2 min read

R and Haskell, meant for each other?

R has a notoriously steep learning curve. I once moaned that help() needed it’s own help(help), which it does, but did nothing to help me understand the paradigm of function signatures. And why were control loops like for so frowned upon. All sorts of great functionality, but how do you, like program it.

As I progressed in my ability to overcome my underlying lack of grok, I took a dip in Haskell, and discovered the concept of a functional language, essentially everything is \(f(x) = y\) as opposed to an imperative/procedural language – first do this, then do that, then perform some operation on both of them, and then, and then … .

A lonely neuron potentiated its axon and discharged a signal that tapped into several related networks that did their hidden layer human intelligence thing and agreed: R is a functional language, like Haskell.

Suddenly I learned to take R function signatures much, much more seriously, along with linear alegbra type operations as the efficient substitute for control loops.

R being an interpreted language is sometimes called upon to perform calculations that push its available memory and speed past the point of usefulness. For that, we have the ability to plug in compiled modules, to expose their functionality to the interpreter. See rccp

Another lonely neuron fired today. In scaling many R scripts to large-production scale, at least outside of the RShiny Server gui context, the script, its packages, dependences, functions, transformations and logic have to be reverse engineered into C++ or another compiled language. That involves the trailing sea anchor of translating a functional language into an imperative language. And, if you’re conscientious, building and maintaining libraries for the frequently used algorithms so you don’t have to start from scratch everytime, documenting them in native fashion while also being R friendly to enable the original developers to follow along.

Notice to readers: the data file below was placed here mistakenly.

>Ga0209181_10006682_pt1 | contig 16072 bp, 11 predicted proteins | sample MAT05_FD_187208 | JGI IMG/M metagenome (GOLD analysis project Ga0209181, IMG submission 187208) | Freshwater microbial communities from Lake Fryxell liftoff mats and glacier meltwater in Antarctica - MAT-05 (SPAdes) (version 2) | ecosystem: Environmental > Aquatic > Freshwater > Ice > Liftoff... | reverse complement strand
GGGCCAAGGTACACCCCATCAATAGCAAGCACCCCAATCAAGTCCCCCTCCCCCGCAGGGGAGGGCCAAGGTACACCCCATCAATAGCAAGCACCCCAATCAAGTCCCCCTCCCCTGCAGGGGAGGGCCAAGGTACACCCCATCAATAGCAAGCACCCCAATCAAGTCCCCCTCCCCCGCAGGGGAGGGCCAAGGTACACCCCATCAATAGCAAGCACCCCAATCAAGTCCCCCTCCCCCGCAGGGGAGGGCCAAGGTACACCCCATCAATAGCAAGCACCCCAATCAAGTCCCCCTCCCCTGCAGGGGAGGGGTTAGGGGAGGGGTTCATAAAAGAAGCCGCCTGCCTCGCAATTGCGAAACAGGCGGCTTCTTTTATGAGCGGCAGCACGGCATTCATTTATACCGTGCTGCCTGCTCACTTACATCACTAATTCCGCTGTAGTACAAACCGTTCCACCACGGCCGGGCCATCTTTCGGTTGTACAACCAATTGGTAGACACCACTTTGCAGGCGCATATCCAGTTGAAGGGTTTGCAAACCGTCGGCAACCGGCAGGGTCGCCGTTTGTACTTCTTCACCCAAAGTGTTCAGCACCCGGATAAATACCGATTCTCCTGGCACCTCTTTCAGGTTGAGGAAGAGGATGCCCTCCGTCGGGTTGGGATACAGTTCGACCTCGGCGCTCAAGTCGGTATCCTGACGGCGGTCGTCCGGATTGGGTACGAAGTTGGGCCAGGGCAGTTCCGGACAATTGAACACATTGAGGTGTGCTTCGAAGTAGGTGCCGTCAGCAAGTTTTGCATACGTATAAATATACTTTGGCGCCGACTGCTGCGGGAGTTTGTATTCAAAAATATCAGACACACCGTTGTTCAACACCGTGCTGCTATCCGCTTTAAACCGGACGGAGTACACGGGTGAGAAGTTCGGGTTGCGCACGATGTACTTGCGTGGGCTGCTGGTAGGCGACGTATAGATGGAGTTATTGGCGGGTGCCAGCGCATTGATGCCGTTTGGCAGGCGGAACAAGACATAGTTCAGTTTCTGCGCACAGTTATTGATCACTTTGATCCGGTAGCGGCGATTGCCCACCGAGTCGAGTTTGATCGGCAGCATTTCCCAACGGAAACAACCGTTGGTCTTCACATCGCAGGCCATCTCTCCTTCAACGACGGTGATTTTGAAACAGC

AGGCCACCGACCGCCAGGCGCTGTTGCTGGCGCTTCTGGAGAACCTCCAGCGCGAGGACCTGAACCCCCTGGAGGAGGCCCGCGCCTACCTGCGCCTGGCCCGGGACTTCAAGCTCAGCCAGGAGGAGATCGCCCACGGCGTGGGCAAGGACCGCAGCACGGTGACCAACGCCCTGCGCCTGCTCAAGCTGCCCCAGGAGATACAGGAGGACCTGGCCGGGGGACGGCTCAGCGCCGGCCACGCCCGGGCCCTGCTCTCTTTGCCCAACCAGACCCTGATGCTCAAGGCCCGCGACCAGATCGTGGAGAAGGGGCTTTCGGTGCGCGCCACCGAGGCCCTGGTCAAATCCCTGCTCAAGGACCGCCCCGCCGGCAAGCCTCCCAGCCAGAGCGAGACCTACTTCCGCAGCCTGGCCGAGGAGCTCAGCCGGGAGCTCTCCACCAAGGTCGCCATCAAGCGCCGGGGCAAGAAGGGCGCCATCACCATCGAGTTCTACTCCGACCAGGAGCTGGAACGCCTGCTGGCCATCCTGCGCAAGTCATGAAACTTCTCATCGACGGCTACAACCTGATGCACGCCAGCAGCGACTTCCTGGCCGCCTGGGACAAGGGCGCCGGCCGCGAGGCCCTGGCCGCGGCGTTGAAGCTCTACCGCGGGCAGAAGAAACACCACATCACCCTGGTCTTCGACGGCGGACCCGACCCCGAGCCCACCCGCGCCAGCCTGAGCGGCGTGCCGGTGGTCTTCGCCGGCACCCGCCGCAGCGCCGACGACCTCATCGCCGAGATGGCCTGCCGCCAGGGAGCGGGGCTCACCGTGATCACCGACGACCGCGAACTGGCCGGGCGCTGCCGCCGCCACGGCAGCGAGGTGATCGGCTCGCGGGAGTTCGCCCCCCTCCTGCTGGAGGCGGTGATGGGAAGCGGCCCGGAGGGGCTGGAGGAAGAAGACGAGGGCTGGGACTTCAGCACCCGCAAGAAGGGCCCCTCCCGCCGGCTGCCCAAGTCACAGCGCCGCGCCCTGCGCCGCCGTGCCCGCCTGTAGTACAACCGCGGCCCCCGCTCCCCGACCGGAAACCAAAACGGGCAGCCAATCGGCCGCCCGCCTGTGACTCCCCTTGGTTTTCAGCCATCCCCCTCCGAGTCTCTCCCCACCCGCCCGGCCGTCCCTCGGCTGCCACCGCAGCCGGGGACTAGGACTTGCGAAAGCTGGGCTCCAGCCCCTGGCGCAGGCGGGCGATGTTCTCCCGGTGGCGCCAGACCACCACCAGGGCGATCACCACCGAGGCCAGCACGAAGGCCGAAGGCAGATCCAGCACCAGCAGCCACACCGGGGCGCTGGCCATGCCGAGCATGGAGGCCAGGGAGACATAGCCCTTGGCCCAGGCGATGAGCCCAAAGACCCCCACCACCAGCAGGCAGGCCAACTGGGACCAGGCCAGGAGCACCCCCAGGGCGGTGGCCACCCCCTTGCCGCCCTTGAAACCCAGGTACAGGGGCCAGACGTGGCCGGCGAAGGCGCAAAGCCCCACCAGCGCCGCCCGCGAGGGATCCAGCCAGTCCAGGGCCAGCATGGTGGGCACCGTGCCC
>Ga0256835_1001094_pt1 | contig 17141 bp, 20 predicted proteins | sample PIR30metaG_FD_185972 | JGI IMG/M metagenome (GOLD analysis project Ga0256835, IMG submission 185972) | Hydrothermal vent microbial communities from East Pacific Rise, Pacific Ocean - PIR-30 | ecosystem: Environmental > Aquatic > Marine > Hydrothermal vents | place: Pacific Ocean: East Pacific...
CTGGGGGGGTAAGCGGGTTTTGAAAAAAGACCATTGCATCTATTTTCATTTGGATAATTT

Why not do this in Haskell a compiled functional language? Write an “Rh” package similar to Rcpp and give back to the R author as a hook to a faster implementation of standard R? In time, you would have a domain specific dialect of R that was essentially compiled. Haskell is also said (above my pay grade) to have features of Curry-Howard correspondence, a sort of self-proving program paradigm with the potential, as I understand it, to minimize the possibilities of logical errors and the stated aim of precluding side effects.

#rstats #haskell